This study aims to illustrate how retail chains with a green image align sustainable logistics actions, logistics measurements and contracts with logistics service providers (LSPs), and to develop a classification model that allows for a description of the various shades of green within companies.
We carried out a multiple case study of four retail chains with a green image operating in the Swedish market, collecting empirical data from the retail chains’ sustainability reports and home pages and conducting interviews with logistics, transportation and supply chain managers.
Based on the literature, we developed a classification model for judging green image, green logistics actions, green measurements and green contracts. The model is used to illustrate the different shades of green found within the respective retail chains. A green image seems well-aligned with green logistics actions. However, there are more levels to judge, and the measurement systems are not sufficiently developed to track green logistics actions. Contract handling is more developed among retail chains than measurements, which is positive, as this is a way of ensuring that LSPs are involved. In our classification model, greenwashing can be judged in a more nuanced way, delving deeper under the surface.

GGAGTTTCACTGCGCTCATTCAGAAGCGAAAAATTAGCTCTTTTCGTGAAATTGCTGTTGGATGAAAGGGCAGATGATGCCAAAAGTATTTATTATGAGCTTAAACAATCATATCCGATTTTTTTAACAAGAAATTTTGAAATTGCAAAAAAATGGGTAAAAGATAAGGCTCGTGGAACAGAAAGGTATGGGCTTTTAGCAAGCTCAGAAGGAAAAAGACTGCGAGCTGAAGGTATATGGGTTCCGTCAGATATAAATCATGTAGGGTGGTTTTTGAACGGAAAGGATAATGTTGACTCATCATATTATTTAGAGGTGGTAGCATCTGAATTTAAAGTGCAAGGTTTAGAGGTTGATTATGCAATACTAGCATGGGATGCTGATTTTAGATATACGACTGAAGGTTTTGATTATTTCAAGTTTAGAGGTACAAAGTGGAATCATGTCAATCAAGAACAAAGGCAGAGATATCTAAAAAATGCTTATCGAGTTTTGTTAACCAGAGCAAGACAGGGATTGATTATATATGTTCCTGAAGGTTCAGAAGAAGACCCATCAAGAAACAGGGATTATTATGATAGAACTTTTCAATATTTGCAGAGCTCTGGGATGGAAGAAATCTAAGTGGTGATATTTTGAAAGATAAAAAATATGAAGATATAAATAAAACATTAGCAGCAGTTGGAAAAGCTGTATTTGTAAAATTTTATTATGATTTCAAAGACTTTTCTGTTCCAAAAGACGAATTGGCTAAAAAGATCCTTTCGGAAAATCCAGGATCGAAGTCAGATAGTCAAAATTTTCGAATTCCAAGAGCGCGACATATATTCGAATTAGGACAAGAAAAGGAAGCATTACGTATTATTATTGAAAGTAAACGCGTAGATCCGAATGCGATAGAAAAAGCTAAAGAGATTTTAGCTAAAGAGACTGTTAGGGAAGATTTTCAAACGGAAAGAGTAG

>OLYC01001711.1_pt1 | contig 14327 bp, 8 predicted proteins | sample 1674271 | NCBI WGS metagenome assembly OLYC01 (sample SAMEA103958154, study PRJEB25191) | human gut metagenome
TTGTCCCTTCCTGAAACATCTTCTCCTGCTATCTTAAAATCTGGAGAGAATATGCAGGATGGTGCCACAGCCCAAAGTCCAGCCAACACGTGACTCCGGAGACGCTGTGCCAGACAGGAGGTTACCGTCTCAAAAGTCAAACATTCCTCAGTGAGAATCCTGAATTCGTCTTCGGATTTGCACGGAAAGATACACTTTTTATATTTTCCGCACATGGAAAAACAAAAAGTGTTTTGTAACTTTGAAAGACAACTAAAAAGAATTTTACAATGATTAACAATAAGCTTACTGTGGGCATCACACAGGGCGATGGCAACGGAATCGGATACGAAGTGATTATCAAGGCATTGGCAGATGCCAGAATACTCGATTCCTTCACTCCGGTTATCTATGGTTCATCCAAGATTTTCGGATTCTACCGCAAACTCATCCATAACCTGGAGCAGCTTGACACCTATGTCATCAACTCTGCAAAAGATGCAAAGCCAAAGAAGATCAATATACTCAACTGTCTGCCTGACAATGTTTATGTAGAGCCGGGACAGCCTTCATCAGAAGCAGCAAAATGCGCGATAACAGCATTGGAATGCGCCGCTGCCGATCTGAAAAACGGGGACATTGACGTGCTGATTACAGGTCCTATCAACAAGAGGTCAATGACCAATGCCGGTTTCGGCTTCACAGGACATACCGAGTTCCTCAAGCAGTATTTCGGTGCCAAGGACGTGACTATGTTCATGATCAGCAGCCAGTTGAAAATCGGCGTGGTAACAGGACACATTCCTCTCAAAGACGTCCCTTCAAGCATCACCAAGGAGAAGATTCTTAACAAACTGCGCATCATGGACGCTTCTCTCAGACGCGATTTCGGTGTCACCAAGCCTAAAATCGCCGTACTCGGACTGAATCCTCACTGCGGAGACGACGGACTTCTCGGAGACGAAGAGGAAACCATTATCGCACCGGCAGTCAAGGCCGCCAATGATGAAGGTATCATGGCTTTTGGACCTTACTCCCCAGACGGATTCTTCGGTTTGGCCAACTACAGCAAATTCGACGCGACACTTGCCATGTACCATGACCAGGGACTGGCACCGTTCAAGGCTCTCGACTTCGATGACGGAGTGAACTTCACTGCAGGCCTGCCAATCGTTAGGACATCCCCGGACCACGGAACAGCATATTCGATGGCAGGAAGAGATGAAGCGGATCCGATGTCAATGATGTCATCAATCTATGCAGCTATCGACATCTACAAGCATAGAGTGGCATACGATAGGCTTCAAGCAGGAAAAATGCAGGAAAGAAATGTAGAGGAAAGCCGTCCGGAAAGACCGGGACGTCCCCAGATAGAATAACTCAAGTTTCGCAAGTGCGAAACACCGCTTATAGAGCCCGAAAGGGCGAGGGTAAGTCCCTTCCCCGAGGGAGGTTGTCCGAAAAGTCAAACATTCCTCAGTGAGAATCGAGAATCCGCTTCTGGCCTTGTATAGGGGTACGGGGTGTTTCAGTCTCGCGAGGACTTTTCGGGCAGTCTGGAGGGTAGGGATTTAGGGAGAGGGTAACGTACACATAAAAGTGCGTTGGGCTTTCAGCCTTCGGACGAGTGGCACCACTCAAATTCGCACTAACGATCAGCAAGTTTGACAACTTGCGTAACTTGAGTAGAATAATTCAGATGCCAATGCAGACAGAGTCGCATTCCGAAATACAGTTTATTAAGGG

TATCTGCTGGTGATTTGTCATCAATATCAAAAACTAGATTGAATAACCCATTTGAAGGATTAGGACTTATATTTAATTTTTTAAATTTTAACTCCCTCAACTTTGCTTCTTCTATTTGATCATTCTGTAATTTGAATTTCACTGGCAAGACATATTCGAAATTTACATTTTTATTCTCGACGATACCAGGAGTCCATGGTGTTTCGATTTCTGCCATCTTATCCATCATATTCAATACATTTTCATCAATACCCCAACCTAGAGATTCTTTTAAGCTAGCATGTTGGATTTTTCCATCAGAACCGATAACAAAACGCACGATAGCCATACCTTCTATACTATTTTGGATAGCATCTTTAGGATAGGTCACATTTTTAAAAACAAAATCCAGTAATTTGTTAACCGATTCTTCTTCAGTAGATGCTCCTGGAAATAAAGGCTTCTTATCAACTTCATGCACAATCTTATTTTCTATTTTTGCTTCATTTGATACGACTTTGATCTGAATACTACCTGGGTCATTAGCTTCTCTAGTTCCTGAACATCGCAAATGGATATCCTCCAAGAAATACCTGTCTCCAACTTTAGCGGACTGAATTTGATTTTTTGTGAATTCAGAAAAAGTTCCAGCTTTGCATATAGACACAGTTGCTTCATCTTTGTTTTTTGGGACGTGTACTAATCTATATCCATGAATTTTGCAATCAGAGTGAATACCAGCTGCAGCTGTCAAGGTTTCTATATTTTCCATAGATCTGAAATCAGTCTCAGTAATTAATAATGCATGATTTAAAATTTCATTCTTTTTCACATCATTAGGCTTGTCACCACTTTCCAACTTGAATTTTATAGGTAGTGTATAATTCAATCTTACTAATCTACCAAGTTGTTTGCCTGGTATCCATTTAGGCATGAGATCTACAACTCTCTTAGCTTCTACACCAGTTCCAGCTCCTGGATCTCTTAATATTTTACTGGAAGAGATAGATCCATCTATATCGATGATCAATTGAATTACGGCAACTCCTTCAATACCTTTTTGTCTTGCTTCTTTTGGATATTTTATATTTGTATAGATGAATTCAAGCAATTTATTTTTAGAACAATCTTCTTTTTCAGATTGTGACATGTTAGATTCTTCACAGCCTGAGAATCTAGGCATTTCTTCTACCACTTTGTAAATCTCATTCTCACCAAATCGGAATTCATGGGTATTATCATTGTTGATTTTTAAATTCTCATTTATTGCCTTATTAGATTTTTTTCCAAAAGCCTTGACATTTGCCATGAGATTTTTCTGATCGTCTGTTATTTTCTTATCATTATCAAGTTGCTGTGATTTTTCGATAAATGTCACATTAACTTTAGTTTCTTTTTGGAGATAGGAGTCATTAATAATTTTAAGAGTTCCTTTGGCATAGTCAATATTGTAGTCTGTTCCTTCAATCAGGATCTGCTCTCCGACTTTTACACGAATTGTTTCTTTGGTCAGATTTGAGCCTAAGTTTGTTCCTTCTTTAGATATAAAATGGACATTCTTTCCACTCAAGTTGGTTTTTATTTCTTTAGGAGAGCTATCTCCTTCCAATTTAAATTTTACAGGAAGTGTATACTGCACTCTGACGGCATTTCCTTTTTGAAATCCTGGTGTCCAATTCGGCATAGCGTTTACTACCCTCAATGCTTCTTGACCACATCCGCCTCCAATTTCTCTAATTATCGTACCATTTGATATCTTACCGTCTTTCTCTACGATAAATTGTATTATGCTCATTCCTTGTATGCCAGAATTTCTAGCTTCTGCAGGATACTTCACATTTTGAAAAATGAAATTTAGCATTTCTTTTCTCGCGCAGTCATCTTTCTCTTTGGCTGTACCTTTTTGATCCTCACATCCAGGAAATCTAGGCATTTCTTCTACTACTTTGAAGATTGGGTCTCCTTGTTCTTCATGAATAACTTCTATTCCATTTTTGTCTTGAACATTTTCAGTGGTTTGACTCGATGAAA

The provided classification model adds to our knowledge and illustrates the alignment within companies’ sustainable logistics. The robustness of the model can be strengthened by applying it to a larger number of cases and by continually validating its content and evaluation criteria.
The study’s main practical contribution is the classification model, which may potentially serve as a method for managers to easily judge the green alignment of a retail chain’s logistics.
Few empirical studies capture how retail chains measure environmental logistics performance, and even fewer concern contracts stipulating the environmental demands placed on LSPs.
Björklund, M. and Forslund, H. (2014), "The Shades of Green in Retail Chains’ Logistics", Sustainable Logistics (Transport and Sustainability, Vol. 6), Emerald Group Publishing Limited, Leeds, pp. 83-112. https://doi.org/10.1108/S2044-994120140000006005
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